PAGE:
The connection between food & cities is a fascinating one, and generally under appreciated – in terms of its historical and political influences, but also its environmental and social consequences.  Despite being the coldest 24th of March on record, it was an interesting and engaging tour, where I learned many things about the city I currently call ‘home’.  Next time I walk down Kalverstraat, I will remember that this is where the cows entered the city on the way to the markets, either to be sold to farmers to be fattened or to butchers to be slaughtered; today it’s a shopping street. I will remember that Warmoesstraat is thought to be a historic word for vegetables and an important street for the vegetable trade; today it sits in Amsterdam’s Red Light District.  And certainly I will remember that Haringpakkerssteeg was where herring was inspected upon entering the city; today it is home to tourist shops and hotels. Many of these historic food connections between the city and the countryside changed, after the invention of the railways and modern transport.  This was particularly important concerning meat preparation – animals no longer came to the city, shifting our relationship with animals, and detaching the living animal from the end (meat) product.  CITIES offers a second tour, focusing on food transitions in the industrial age; I can’t wait to attend!  Living in Amsterdam, or traveling through the city? If you can, sign up for one of the next Amsterdam Food City Tours and learn about an important part of the city’s history (and current) relationship to food!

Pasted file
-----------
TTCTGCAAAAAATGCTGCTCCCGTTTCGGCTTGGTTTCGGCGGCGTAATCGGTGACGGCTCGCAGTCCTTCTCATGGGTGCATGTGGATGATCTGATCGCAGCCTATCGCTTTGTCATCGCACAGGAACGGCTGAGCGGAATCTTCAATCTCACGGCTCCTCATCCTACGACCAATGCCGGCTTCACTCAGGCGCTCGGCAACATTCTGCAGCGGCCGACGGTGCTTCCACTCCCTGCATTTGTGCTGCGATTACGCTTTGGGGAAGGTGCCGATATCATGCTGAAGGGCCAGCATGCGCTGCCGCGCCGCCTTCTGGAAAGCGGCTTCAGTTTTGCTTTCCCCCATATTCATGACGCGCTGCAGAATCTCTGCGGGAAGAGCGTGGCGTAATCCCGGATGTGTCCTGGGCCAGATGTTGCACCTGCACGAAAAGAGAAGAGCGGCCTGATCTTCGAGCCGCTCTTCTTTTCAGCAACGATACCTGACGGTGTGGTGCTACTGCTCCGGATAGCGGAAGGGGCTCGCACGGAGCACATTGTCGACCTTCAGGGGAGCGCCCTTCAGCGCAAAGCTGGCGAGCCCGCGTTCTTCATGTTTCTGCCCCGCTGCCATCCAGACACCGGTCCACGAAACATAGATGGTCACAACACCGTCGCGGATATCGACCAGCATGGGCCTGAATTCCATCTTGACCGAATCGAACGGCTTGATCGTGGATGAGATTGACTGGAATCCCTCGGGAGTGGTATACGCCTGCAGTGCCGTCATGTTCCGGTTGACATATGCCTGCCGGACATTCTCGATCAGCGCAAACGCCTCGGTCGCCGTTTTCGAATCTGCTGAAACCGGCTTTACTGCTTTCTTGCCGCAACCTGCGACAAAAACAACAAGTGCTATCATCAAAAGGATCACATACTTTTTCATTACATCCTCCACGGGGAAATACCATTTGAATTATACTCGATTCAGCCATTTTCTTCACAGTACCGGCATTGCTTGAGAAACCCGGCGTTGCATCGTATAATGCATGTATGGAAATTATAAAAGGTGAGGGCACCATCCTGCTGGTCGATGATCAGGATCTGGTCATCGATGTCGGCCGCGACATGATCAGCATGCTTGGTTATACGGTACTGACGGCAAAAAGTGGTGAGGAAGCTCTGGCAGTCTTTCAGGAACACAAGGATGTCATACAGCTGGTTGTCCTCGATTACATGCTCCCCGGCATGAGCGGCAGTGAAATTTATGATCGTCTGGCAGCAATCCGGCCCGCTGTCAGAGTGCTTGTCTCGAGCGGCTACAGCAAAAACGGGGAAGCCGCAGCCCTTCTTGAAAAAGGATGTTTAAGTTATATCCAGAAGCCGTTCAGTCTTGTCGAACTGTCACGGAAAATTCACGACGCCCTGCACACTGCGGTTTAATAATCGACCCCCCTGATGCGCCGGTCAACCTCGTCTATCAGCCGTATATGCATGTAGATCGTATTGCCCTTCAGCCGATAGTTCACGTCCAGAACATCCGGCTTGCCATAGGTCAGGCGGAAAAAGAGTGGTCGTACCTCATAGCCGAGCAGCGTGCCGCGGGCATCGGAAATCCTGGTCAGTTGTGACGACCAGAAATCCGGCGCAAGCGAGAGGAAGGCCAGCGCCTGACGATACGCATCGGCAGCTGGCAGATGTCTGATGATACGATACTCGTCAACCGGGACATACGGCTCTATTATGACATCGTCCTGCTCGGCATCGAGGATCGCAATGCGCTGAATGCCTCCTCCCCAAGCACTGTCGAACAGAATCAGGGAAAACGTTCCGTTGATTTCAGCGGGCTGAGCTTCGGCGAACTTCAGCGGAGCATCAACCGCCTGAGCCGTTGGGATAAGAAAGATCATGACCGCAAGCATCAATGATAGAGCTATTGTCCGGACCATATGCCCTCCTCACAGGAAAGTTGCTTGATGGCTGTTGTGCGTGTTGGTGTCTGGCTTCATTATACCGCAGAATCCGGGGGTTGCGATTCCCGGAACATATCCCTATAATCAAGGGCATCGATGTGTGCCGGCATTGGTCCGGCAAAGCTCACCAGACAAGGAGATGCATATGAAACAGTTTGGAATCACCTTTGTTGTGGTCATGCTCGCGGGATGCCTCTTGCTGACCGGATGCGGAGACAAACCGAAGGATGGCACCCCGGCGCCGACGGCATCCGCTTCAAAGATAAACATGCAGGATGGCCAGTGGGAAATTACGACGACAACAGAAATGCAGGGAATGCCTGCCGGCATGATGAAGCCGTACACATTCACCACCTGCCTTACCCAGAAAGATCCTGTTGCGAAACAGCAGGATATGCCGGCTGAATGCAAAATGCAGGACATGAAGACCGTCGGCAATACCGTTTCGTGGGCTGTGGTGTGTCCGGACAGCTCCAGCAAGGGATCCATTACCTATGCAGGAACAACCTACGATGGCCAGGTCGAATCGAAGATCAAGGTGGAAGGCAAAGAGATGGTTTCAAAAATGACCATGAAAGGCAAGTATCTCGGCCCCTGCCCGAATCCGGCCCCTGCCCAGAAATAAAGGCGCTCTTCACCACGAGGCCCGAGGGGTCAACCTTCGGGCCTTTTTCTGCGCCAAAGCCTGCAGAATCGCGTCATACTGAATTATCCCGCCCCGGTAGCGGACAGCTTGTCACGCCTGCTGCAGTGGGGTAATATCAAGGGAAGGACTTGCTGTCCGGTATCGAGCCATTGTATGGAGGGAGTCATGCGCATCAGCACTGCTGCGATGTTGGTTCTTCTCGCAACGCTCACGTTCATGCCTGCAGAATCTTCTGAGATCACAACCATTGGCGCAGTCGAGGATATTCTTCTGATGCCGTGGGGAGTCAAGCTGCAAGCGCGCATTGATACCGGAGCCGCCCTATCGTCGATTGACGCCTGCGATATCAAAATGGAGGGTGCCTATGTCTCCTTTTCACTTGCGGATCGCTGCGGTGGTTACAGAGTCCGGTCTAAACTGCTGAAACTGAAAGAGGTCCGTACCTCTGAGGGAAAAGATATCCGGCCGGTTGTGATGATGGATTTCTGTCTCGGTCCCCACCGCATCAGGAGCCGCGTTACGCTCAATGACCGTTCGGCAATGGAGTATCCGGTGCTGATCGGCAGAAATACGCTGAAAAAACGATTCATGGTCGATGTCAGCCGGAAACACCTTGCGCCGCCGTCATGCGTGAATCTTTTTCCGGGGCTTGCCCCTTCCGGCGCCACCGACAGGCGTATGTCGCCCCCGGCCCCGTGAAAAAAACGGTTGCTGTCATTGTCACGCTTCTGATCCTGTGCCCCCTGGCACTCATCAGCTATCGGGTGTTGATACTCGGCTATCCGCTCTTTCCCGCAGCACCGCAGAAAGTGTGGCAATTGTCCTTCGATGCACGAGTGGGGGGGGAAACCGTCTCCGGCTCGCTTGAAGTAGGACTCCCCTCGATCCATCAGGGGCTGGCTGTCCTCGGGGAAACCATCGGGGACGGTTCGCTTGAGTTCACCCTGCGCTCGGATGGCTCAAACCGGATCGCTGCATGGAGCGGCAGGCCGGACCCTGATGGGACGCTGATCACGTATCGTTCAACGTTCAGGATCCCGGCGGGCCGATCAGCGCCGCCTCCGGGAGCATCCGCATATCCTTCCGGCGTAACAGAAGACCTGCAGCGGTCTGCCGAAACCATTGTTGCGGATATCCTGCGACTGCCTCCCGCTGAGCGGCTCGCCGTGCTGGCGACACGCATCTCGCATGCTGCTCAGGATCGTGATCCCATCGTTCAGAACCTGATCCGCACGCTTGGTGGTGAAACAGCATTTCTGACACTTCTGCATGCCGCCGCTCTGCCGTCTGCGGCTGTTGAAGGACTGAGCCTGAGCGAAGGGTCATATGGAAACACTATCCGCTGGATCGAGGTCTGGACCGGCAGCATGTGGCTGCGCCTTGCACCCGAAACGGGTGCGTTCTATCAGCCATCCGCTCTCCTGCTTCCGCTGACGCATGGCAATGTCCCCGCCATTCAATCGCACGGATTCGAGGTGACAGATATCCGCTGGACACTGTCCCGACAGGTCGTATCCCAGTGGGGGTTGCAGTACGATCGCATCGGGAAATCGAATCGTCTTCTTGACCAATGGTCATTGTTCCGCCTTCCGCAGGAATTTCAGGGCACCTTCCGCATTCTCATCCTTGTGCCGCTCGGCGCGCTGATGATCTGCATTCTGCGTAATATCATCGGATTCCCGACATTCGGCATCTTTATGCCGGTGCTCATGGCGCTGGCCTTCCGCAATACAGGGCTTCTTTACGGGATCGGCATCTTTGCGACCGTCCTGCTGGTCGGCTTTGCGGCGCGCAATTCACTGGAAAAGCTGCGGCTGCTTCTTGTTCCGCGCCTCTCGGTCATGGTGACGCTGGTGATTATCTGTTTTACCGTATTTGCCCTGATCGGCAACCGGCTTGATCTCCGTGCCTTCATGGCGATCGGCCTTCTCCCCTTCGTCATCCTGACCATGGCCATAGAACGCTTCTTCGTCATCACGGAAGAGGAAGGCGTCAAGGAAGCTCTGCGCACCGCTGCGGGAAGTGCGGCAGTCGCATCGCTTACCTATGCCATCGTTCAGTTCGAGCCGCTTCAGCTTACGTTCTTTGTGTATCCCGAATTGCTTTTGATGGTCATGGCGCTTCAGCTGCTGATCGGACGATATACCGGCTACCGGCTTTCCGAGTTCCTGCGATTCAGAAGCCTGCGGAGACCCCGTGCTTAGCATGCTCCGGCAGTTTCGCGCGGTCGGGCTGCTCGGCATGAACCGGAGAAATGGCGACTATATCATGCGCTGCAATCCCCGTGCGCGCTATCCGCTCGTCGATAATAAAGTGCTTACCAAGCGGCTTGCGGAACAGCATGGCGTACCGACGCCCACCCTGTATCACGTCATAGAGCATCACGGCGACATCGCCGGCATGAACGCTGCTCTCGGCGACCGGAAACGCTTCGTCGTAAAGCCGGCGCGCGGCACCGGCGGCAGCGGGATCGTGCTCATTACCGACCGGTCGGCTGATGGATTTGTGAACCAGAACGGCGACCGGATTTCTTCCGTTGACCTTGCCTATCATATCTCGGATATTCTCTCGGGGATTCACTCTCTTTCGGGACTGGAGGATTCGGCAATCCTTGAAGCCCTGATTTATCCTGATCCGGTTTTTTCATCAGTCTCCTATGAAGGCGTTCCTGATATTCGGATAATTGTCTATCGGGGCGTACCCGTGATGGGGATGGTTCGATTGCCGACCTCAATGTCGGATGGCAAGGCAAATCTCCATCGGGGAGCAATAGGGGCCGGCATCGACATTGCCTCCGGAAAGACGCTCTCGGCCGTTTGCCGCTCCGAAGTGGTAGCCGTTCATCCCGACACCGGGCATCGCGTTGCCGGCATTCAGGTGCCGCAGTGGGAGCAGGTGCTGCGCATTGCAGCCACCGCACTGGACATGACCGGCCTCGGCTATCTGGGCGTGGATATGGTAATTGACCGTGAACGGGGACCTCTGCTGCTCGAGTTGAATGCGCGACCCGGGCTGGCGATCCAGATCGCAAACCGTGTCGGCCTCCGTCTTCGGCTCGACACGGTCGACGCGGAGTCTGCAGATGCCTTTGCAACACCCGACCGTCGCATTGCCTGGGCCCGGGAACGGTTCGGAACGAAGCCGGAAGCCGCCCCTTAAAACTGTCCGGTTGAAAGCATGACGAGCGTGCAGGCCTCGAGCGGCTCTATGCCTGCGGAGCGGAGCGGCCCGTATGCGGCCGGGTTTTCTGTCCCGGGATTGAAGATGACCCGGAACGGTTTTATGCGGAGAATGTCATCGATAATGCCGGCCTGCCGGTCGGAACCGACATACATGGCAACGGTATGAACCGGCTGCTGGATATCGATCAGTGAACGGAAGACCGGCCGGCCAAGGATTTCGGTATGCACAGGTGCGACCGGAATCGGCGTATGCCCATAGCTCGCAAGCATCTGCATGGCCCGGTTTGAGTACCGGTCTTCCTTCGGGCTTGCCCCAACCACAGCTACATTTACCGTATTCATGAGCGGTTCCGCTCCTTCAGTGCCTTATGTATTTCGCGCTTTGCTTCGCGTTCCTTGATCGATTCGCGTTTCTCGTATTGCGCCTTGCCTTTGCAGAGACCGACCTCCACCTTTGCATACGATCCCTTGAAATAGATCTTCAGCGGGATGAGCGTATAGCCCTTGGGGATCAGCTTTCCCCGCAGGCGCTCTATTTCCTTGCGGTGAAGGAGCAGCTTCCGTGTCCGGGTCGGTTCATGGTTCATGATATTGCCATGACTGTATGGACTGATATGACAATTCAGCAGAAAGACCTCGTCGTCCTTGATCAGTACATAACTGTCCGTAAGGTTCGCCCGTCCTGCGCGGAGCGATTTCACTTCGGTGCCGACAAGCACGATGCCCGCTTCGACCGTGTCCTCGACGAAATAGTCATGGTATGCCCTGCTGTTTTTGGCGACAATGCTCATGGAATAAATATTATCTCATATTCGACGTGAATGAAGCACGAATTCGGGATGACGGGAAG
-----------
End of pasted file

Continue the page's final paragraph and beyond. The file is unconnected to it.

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The Waag, in Nieuwmarkt
The Waag was a 15th century city gate which later became a weighing house for food entering Amsterdam. By weighing food, city authorities developed a system of standardization & regulation. In fact, systems of public works and local administrations were developed to manage food, including irrigation and distribution already for the first human settlements of Mesopotamia, circa 9000 BC.
(Photo taken from Farming the City’s facebook page)
HerringHistorically, a majority of a diet’s protein came from fish – herring one of the most commonly consumed. It is even said that Amsterdam is built on herring bones.  Close to the city centre and old harbor (near Damrak today) lies Haringpakkerssteeg, wherein fish packaged in large drums at sea were inspected before being sold to the city.  With many of the best waters for herring fishing in Scandinavia, herring boats often traveled for days and it was important that the fish could be preserved. The herring trade was also an important trade product in the Hanseatic League.
Herring
Historically meat was expensive and mainly unattainable.  Fish then, was an important source of protein – herring one of the most commonly consumed. It is rumored that Amsterdam is built on herring bones. Close to the city centre and old harbor (near Damrak today, see left photo) lies Haringpakkerssteeg, wherein fish packaged in large drums at sea were inspected before being sold to the city. With many of the best waters for herring fishing in Scandinavia, herring boats often traveled for days and it was important that fish could be preserved. The herring trade was also an important trade product in the Hanseatic League.
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Animals, meat & slaughter